Earlier in our chapter we read that Cornelius was a devout man, who feared God, prayed, and gave to charities (Acts 10:1-2).  He was a good man who did what was right.  However, he still needed to be saved.   All of his goodness was not going to get him to heaven.  He still needed to come to faith in the Lord Jesus Christ.  God knew this, which was why He gave Peter the vision, and instructed him to bring the Gospel to Cornelius.  Those who truly seek after God will find Him (Jeremiah 29:13).  We, as followers and believers in Jesus, must be ready to bring to others the message of salvation through Him (Romans 10:14-15; I Peter 3:15).

Are you ready and willing to bring the message of the Gospel to anyone and everyone God brings across your path?  God wants His message to be brought to everyone.  He shows no partiality, and neither should we.  Let’s do our part to fulfill the Great Commission, and bring the Gospel to everyone. 

Monday, January 10, 2022

A Promise Kept

Psalm 89:1-18

We like to believe that when a promise is made, the person making it will keep their word.  This is especially true if it is a binding promise, an oath, or a covenant that was made, which often are legal in nature.  In the Old Testament, God made several covenantal promises or agreements with His people.  If the people kept their part of the agreement or covenant, God would keep His end.  God never failed to keep His part, but just about every time, though, the people failed to keep their part.  Instead of receiving God’s blessings, they received His punishment.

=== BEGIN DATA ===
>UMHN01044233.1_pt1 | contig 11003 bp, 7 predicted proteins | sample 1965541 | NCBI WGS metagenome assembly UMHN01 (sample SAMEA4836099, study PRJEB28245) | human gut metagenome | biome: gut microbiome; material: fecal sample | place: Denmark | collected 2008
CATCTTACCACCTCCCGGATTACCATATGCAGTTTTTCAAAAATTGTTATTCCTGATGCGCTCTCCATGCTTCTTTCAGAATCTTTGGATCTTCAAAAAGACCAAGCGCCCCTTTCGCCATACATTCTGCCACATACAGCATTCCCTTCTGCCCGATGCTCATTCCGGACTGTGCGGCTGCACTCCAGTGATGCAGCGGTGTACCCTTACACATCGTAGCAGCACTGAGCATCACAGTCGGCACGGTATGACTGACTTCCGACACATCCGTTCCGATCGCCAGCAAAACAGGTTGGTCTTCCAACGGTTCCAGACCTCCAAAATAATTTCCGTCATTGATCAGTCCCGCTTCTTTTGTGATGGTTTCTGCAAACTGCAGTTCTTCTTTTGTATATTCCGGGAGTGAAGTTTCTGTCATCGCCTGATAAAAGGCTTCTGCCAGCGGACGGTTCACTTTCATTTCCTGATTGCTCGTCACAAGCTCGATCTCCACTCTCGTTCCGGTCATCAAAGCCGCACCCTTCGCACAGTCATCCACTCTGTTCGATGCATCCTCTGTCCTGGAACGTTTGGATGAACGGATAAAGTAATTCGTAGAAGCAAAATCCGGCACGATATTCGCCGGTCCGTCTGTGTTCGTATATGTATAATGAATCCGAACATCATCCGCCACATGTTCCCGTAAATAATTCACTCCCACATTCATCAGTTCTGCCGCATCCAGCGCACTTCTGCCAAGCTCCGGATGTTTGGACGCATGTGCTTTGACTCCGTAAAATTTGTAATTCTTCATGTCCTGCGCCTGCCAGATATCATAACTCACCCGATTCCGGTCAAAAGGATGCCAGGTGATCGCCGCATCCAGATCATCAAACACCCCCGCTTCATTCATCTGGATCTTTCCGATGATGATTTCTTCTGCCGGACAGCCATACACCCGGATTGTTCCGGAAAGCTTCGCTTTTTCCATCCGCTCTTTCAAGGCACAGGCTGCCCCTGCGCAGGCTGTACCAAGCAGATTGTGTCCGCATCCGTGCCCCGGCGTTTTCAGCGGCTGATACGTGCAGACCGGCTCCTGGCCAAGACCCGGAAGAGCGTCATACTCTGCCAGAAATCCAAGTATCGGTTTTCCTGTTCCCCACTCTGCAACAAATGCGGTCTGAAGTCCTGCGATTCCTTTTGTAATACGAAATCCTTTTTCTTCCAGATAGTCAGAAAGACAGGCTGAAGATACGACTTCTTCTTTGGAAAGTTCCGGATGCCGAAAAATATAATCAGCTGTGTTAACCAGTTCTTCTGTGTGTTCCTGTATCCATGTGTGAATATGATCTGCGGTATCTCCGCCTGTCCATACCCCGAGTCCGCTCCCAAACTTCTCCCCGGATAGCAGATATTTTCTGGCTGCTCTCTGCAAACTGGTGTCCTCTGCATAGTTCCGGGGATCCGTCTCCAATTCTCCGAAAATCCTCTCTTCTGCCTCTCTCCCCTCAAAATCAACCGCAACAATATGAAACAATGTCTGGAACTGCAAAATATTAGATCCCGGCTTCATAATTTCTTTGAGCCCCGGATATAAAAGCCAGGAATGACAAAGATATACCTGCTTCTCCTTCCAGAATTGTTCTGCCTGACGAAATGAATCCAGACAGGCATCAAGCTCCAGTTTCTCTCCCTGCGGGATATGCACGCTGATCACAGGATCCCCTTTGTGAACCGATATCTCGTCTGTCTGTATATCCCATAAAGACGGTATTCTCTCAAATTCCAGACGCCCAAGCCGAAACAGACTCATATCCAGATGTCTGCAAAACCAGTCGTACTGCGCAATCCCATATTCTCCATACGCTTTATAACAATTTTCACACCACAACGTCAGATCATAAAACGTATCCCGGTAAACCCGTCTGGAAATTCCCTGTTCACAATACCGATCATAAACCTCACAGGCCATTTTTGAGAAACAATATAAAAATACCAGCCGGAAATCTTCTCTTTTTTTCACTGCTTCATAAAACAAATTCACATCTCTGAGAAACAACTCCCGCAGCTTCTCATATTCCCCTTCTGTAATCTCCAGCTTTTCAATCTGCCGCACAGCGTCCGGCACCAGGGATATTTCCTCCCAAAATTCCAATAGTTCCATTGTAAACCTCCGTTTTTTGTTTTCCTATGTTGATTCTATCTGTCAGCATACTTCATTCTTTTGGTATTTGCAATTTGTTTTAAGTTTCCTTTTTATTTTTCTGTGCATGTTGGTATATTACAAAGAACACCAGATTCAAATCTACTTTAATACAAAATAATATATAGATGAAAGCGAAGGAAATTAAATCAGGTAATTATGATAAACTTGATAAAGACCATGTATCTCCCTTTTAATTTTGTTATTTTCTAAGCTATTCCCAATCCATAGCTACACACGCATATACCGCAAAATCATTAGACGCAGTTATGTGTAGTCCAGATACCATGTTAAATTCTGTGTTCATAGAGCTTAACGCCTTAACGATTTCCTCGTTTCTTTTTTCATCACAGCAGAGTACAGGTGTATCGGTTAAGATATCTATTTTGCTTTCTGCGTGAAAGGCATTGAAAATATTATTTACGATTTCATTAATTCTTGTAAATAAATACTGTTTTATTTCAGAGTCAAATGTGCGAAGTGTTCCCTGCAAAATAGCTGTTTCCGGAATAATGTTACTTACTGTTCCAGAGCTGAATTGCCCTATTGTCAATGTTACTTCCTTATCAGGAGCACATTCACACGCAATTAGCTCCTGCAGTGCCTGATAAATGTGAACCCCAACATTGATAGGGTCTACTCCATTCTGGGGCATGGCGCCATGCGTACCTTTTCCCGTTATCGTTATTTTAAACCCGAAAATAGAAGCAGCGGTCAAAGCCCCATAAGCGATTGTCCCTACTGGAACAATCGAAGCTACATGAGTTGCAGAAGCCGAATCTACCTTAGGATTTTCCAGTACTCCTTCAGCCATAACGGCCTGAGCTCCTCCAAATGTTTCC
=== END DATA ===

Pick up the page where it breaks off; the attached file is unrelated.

There were several covenants that God made that were unconditional, that is, God would keep these covenants no matter what the people did.  One example is His promise or covenant to never send a flood again that would wipe out the whole earth (Genesis 9:12-17).  There is another covenant that God made with King David, that He would establish his line and throne forever, which we read about in today’s psalm.  Let’s take a look at this, and see if this promise was kept or not.

As we read in the Bible, King David desired to build a Temple to house the Ark of the Covenant in.  He started drawing up blueprints and making plans for this, when God spoke to him through the prophet Nathan.  God told David that he was not to build the Temple.  However, He promised him that his throne and royal lineage would be established forever (II Samuel 7:8-17).  The Jewish people held this promise to mean that there would be a descendent of David always on the throne.  They also extended this to be a promise of the Messiah, that the Messiah would be from the lineage of David.

As one reads through the Old Testament, we see that eventually Jerusalem and the monarchy were overthrown.  Babylon, then Persia, Greece, and Rome ruled the Holy Land.  There was no longer a throne, nor a king.  How could this promise, this covenant, be kept?  The last king was King Zedekiah, and he was removed from his throne in 586 BC., over 2,600 years ago.  Did God just forget about that covenant promise?  Does He have integrity, keeping the promises He makes?  As we read our psalm for today, we see that God is, indeed, a faithful God who keeps His word.